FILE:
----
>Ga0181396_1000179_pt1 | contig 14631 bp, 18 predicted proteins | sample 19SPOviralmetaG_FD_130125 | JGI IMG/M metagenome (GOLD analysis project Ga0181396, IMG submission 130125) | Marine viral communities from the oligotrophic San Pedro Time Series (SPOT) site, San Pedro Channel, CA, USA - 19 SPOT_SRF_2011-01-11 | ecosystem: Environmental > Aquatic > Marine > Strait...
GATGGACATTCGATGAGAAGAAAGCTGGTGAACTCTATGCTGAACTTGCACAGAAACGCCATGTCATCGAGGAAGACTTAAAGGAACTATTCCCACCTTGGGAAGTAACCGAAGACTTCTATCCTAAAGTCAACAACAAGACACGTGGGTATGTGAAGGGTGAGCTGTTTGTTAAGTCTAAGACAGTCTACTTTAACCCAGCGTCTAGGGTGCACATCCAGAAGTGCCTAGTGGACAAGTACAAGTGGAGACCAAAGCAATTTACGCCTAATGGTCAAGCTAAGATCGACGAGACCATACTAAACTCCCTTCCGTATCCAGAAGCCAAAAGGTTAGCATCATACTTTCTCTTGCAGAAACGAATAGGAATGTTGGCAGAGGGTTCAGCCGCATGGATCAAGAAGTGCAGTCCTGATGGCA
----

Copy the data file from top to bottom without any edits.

>Ga0181396_1000179_pt1 | contig 14631 bp, 18 predicted proteins | sample 19SPOviralmetaG_FD_130125 | JGI IMG/M metagenome (GOLD analysis project Ga0181396, IMG submission 130125) | Marine viral communities from the oligotrophic San Pedro Time Series (SPOT) site, San Pedro Channel, CA, USA - 19 SPOT_SRF_2011-01-11 | ecosystem: Environmental > Aquatic > Marine > Strait...
GATGGACATTCGATGAGAAGAAAGCTGGTGAACTCTATGCTGAACTTGCACAGAAACGCCATGTCATCGAGGAAGACTTAAAGGAACTATTCCCACCTTGGGAAGTAACCGAAGACTTCTATCCTAAAGTCAACAACAAGACACGTGGGTATGTGAAGGGTGAGCTGTTTGTTAAGTCTAAGACAGTCTACTTTAACCCAGCGTCTAGGGTGCACATCCAGAAGTGCCTAGTGGACAAGTACAAGTGGAGACCAAAGCAATTTACGCCTAATGGTCAAGCTAAGATCGACGAGACCATACTAAACTCCCTTCCGTATCCAGAAGCCAAAAGGTTAGCATCATACTTTCTCTTGCAGAAACGAATAGGAATGTTGGCAGAGGGTTCAGCCGCATGGATCAAGAAGTGCAGTCCTGATGGCA